A dead mans switch is the spring loaded switch that is fitted to all mowers. Basically a switch that has to be forcibly pressed at all times and if something was to happen to the person mowing (becomes dead!), the spring loaded switch will spring to the off position, and the mower stops.

To keep things safe, I'd like to incorporate a dead mans switch into the build.
Considering we have to use the Servo Tester for the PWM signal, I've had to come up with a way to switch on the Servo Tester using a switch.
You may be wondering why I'm doing it with the servo tester as opposed to just switching off and on the entire mower - with a relay or somesuch.
This is because the ESC goes through a 3-4 second boot up each time it is powered up and it also requires the PWM signal to be in the low position before it'll work.
So this leaves us with the only option of switching off and on the PWM - leaving everything else on the mower turned on.
So to get things working -
1 - Leave the Servo Tester dial at its lowest speed.
2 - Solder your dead mans switch across the two solder points detailed by the green arrows in the above pic.

Now whenever you switch your dead mans switch, the mower powers up to its fastest speed.
By doing it this way, you do lose the ability to control the speed of the mower blade, but I couldn't see any reason why you would want to run it slower that its maximum speed.

You now have a fully working brushless motor setup, with dead mans switch.

DIY Mower Brushless Motor Wiring Setup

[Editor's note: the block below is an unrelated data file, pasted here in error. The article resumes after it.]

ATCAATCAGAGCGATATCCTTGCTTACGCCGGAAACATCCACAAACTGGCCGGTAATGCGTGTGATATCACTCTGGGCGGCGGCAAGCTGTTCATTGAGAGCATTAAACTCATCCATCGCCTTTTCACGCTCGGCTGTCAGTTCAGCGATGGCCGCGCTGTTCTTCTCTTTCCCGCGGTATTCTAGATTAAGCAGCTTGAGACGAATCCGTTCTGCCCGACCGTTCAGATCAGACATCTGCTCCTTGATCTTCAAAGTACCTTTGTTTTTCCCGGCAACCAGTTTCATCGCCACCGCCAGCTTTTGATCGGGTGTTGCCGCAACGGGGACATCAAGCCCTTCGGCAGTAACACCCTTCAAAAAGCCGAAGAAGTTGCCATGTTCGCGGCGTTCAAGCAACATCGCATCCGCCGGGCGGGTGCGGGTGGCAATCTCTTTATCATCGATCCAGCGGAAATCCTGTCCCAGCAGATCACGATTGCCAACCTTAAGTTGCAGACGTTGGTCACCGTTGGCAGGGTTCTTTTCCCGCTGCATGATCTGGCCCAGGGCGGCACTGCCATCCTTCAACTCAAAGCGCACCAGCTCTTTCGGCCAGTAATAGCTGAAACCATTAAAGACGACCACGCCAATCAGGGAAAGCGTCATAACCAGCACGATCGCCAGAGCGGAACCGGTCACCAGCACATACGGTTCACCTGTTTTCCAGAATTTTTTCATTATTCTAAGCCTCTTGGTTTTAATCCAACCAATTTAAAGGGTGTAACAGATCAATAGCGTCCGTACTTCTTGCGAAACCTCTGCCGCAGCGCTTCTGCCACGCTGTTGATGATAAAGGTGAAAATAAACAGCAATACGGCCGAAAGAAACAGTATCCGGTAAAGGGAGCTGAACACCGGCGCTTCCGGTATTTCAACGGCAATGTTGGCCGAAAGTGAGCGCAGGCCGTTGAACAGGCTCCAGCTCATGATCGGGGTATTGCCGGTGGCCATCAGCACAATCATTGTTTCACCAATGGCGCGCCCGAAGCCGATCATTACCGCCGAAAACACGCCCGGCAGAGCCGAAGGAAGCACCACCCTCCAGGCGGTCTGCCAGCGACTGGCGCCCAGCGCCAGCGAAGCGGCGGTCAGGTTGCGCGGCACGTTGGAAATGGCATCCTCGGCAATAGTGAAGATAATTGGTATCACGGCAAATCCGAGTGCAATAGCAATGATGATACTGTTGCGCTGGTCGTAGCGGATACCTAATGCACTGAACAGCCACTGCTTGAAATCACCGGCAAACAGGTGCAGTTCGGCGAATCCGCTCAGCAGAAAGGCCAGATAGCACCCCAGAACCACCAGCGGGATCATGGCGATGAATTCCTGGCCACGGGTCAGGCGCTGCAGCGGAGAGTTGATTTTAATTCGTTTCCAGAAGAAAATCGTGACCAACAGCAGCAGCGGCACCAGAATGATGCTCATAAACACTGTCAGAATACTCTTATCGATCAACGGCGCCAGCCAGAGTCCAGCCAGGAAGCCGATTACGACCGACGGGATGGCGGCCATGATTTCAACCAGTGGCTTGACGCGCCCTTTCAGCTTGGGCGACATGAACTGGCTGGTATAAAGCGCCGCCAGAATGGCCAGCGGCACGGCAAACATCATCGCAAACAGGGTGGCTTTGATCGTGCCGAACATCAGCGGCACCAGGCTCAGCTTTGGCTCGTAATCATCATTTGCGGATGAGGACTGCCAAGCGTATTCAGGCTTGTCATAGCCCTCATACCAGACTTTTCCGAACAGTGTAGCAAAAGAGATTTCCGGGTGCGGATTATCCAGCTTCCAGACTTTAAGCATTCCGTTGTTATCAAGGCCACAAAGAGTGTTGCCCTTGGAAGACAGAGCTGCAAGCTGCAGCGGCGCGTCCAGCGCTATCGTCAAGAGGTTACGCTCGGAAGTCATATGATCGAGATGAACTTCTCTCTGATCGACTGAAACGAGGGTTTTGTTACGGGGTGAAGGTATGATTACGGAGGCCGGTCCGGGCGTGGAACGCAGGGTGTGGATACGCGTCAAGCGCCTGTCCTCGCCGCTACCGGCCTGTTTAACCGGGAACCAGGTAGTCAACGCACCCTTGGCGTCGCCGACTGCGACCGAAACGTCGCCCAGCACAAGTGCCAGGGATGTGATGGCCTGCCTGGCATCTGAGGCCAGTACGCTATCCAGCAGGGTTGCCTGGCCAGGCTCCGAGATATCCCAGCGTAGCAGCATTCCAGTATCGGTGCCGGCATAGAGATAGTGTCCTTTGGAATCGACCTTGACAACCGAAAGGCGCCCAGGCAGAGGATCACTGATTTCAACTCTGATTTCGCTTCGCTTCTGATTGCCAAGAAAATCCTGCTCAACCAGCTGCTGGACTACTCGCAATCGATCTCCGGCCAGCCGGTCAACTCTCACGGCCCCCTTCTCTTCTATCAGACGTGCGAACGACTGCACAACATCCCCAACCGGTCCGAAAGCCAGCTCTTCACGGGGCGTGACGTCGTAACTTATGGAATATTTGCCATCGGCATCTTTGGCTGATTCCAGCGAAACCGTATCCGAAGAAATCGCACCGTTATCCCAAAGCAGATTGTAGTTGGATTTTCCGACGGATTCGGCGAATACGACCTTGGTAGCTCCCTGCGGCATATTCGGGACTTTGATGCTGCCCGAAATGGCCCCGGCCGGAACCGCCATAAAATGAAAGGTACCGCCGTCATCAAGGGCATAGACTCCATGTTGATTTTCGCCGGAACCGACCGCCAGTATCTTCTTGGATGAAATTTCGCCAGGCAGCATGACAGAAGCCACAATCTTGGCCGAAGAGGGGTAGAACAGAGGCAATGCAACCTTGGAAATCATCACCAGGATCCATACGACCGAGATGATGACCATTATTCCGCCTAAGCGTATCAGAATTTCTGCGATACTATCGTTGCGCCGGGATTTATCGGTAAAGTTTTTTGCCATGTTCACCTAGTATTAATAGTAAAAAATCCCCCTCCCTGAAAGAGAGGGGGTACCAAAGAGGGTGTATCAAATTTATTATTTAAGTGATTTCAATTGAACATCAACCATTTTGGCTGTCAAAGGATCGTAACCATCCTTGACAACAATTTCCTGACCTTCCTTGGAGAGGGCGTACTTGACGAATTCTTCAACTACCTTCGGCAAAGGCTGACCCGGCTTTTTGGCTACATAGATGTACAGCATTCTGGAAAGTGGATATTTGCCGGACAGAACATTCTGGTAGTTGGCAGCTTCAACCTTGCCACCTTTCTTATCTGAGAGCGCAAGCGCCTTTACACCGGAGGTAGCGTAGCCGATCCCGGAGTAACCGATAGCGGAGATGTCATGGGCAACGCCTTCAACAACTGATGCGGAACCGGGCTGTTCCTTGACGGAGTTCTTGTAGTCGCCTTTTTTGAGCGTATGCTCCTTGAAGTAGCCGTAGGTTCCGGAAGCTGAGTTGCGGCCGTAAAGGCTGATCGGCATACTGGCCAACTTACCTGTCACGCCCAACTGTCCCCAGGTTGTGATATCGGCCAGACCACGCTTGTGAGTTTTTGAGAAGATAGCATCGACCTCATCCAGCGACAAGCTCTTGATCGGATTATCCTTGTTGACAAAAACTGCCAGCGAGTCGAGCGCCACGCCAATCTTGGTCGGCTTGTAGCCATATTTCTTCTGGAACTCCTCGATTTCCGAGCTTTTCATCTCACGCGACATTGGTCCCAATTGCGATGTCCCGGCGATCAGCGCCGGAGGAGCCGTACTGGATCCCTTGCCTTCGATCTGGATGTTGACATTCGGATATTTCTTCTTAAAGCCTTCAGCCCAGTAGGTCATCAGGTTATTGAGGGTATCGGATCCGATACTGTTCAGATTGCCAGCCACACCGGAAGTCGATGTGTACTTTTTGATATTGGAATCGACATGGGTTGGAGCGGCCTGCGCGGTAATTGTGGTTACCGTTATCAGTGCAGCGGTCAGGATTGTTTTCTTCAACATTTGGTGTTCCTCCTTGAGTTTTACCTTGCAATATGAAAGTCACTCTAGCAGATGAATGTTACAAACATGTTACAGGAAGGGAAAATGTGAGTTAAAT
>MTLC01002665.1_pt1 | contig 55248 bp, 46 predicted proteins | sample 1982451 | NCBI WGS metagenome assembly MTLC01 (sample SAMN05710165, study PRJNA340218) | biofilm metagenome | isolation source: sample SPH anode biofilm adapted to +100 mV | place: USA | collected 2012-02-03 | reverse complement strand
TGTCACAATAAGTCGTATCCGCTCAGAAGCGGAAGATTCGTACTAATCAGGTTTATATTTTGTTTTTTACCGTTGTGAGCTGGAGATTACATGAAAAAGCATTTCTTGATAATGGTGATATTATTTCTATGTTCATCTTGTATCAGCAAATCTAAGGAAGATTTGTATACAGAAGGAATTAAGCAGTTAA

Here is the brushless motor wiring setup.
The ESC you can see in the Pic is a Turnigy Plush 80amp. I bought this a few years ago for around £25. The Turnigy series of ESCs are very reliable and I'd highly recommend.
The two crocodile clips go to your power source, eg, Battery.


Battery used in video is a lead acid 12v 4ah

This video is the first test of the motor fitted to the Mower deck.
I thought I would perform a quick test of current draw.
From the video, you can see the motor pulls about 40amps before shutting off.
I was creating load by squeezing the motor with quite a lot of force. Obviously not very scientific, but I reckon I was squeezing with similar force of a mower blade cutting long grass.
The shutting off isn't the motor stalling - it is actually the ESC shutting off because of its inbuilt battery protection circuit.
I suspect if I was to supply a better battery, one that could sustain a much higher current output, I'd probably see the amps go a lot higher because the ESC wouldn't prematurely turn off.

But anyway, as a first test, things are looking good.




Next - DIY Lawn Mower - The Build!